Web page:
Multiple sclerosis lesion detection with local multimodal Markovian analysis and cellular automata ‘GrowCut’ View Full Text


Ontology type: schema:ScholarlyArticle      Open Access: True


Article Info

DATE

2014-01-10

AUTHORS

Daniel Biediger, Christophe Collet, Jean‐Paul Armspach

ABSTRACT

Multiple sclerosis affect over 2.5 million people world‐wide. This autoimmune disease of the central nervous system causes damage to the insulating myelin sheaths around the axons in the brain. The disease progresses at different rates in different people and can have periods of remission and relapse. A fast and accurate method for evaluating the number and size of MS lesions in the brain is a key component in evaluating the progress of the disease and the efficacy of treatments. Manual segmentation is slow and difficult and the results can be somewhat subjective. It requires a physician to consider several MRI slices across multiple modalities. The power and speed of computer systems provide an obvious avenue to help. While many automated methods exist, they have not reached human‐level accuracy of the segmentation results. There exists a need for a robust, fast and accurate method to improve the results of automatic MS lesion segmentation methods. We propose a post‐processing stage to improve the segmentation results of an existing system. It uses two different strategies to improve the segmentation results of an automated system based on whole‐brain tissue classification and lesion detection. The first strategy leverages the current processing system at a granularity finer than the whole brain to detect lesions at a local level. This reflects the way that a physician considers only a part of the brain at a time. It then combines the series of local results to produce a whole‐brain segmentation. This approach better captures the local lesion properties and produces encouraging results, with a general improvement in the detection rate of lesions. The second method dives deeper and looks at the individual voxel level. Just as a physician might look more closely at a lesion, it considers the local neighborhood around a lesion detection. The method selects seed points from the existing results and uses a region growing method based on cellular automata. It grows the lesion areas based on a local neighborhood similarity in intensity. Over the eleven patients examined, some results improved over the base case and show the efficiency of the proposed approach. More... »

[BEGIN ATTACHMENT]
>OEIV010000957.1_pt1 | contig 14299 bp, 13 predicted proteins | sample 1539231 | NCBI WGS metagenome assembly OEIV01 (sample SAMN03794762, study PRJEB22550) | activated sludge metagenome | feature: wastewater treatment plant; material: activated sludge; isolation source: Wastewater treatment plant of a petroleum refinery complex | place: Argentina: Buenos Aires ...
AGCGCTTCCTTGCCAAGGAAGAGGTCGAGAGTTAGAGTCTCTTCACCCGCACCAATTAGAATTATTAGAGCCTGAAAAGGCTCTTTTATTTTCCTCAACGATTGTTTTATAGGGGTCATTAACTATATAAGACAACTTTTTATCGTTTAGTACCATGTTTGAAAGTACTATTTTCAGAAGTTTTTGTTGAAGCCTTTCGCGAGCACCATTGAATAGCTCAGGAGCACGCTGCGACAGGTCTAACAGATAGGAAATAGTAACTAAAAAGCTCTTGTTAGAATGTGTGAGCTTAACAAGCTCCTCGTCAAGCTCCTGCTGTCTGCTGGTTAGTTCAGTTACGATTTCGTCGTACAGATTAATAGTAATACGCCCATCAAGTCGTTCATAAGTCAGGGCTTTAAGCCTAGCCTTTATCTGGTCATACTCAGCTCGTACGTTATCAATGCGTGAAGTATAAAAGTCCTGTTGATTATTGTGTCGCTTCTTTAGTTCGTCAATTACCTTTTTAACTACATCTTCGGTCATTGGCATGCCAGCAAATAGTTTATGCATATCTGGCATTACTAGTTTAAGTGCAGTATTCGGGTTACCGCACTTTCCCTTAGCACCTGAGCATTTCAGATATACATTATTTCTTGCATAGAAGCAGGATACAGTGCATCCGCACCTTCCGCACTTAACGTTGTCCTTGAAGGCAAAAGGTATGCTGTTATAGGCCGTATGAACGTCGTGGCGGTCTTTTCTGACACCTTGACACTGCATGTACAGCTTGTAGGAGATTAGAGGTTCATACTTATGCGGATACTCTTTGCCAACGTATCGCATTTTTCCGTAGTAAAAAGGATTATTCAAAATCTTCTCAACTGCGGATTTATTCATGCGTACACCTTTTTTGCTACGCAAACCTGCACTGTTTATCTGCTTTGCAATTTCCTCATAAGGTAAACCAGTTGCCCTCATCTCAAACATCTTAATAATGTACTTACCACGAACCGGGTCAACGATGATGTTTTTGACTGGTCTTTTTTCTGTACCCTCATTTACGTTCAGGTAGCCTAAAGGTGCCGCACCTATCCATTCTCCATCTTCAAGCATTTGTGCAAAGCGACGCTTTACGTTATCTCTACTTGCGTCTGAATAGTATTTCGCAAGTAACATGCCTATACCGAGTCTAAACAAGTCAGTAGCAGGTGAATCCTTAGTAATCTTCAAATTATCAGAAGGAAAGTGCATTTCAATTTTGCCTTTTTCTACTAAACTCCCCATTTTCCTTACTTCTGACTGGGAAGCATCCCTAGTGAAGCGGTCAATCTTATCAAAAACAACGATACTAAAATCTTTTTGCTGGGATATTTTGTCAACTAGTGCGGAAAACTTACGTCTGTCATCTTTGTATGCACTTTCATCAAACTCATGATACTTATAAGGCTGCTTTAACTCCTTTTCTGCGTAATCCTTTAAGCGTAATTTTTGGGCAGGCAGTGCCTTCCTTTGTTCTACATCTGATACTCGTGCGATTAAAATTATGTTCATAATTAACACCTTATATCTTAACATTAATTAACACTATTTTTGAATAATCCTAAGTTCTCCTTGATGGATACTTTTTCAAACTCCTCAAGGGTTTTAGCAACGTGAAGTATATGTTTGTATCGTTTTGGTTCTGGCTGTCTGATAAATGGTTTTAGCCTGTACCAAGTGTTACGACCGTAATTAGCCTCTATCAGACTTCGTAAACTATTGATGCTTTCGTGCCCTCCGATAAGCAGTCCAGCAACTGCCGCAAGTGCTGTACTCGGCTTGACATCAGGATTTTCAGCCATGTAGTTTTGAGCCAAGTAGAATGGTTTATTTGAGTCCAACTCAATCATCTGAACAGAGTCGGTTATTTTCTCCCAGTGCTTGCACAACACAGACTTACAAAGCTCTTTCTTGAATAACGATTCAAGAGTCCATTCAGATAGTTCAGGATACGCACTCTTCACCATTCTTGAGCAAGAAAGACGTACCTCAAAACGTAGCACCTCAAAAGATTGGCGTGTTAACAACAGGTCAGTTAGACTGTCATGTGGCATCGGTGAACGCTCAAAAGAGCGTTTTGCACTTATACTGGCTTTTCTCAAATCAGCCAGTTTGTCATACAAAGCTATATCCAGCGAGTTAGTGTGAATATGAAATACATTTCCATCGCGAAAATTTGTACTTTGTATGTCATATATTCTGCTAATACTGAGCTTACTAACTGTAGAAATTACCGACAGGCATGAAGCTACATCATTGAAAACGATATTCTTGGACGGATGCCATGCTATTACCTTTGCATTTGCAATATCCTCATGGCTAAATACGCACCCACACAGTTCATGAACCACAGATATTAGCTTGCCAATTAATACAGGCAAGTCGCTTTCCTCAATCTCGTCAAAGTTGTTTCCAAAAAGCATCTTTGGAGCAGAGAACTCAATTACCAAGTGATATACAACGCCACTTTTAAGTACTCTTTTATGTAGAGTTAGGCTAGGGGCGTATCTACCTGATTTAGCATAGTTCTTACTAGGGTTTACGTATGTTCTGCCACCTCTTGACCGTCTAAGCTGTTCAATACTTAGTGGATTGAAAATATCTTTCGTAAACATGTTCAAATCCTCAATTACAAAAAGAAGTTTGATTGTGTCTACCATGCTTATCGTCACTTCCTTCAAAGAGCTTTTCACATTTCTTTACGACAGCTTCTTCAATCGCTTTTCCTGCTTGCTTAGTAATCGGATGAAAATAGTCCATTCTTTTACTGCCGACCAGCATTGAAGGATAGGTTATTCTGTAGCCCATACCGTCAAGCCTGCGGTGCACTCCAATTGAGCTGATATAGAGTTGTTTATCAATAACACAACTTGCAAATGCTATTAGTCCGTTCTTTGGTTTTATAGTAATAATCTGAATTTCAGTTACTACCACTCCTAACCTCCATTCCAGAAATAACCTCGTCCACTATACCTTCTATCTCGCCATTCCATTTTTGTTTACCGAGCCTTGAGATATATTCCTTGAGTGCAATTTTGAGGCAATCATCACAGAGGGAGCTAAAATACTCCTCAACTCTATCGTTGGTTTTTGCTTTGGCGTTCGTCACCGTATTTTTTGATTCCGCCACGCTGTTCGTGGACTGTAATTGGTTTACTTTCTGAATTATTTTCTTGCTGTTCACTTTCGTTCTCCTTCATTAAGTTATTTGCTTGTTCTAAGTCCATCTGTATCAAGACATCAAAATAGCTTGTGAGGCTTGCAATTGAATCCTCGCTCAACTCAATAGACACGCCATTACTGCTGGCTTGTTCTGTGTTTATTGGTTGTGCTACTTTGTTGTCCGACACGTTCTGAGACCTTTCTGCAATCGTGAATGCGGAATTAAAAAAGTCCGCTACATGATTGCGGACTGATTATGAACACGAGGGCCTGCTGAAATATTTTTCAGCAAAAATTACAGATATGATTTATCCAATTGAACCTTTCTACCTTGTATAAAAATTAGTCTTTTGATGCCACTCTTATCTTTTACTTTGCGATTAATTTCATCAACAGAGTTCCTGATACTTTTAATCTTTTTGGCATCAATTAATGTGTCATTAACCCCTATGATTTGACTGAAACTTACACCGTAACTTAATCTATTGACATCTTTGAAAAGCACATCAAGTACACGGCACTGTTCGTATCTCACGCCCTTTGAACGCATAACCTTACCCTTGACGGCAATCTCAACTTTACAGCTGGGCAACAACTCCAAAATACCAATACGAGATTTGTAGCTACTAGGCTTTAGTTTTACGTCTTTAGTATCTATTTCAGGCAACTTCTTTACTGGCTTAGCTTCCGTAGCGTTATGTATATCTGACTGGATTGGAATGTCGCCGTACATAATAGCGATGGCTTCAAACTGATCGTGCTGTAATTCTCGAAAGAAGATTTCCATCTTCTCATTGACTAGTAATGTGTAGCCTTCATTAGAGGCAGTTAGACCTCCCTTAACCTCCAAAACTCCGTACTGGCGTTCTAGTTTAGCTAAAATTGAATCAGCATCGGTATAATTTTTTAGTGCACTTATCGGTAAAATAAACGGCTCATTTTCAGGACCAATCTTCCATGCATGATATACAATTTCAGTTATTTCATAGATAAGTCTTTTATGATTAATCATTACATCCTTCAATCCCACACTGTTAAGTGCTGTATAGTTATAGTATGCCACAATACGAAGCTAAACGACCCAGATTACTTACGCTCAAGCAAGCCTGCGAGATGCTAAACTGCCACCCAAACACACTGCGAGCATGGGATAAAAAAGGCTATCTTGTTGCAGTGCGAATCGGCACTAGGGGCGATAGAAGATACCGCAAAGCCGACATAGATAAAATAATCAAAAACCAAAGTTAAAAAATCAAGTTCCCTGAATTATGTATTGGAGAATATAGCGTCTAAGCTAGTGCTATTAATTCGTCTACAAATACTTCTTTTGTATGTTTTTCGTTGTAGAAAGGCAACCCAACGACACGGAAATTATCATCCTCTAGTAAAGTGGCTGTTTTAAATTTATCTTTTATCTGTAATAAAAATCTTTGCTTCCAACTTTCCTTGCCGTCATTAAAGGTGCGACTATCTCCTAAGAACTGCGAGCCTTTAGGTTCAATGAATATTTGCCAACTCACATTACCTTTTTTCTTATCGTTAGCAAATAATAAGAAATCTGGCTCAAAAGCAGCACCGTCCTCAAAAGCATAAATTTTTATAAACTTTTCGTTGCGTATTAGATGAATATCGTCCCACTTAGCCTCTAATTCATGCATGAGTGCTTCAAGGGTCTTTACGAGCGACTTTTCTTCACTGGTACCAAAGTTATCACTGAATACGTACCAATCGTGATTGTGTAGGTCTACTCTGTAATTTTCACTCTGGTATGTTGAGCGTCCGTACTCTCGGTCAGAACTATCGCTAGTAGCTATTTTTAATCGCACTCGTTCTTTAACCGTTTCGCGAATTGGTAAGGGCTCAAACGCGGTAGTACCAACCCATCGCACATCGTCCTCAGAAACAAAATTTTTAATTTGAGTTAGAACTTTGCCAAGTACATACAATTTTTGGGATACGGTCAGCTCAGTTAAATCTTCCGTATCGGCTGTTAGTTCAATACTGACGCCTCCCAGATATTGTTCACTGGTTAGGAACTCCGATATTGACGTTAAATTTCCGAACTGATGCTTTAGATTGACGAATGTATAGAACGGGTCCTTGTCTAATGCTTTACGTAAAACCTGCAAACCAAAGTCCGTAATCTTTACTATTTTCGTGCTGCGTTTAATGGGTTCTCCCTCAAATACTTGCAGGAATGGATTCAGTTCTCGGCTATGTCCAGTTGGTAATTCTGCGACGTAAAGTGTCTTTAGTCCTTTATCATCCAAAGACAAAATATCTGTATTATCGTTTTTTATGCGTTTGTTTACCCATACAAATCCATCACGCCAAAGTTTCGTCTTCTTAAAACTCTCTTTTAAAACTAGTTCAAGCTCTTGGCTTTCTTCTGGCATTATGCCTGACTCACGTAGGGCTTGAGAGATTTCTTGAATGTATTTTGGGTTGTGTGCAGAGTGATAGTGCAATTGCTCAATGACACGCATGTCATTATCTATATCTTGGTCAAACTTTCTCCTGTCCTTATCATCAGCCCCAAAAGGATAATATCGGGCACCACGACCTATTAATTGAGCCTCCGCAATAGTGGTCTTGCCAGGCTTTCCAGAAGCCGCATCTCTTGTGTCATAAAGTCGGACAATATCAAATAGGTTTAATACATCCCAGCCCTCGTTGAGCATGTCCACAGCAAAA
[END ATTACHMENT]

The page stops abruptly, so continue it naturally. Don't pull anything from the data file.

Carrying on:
PAGES

3

References to SciGraph publications

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URI

http://scigraph.springernature.com/pub.10.1186/2194-3990-1-3

DOI

http://dx.doi.org/10.1186/2194-3990-1-3

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https://app.dimensions.ai/details/publication/pub.1046415098


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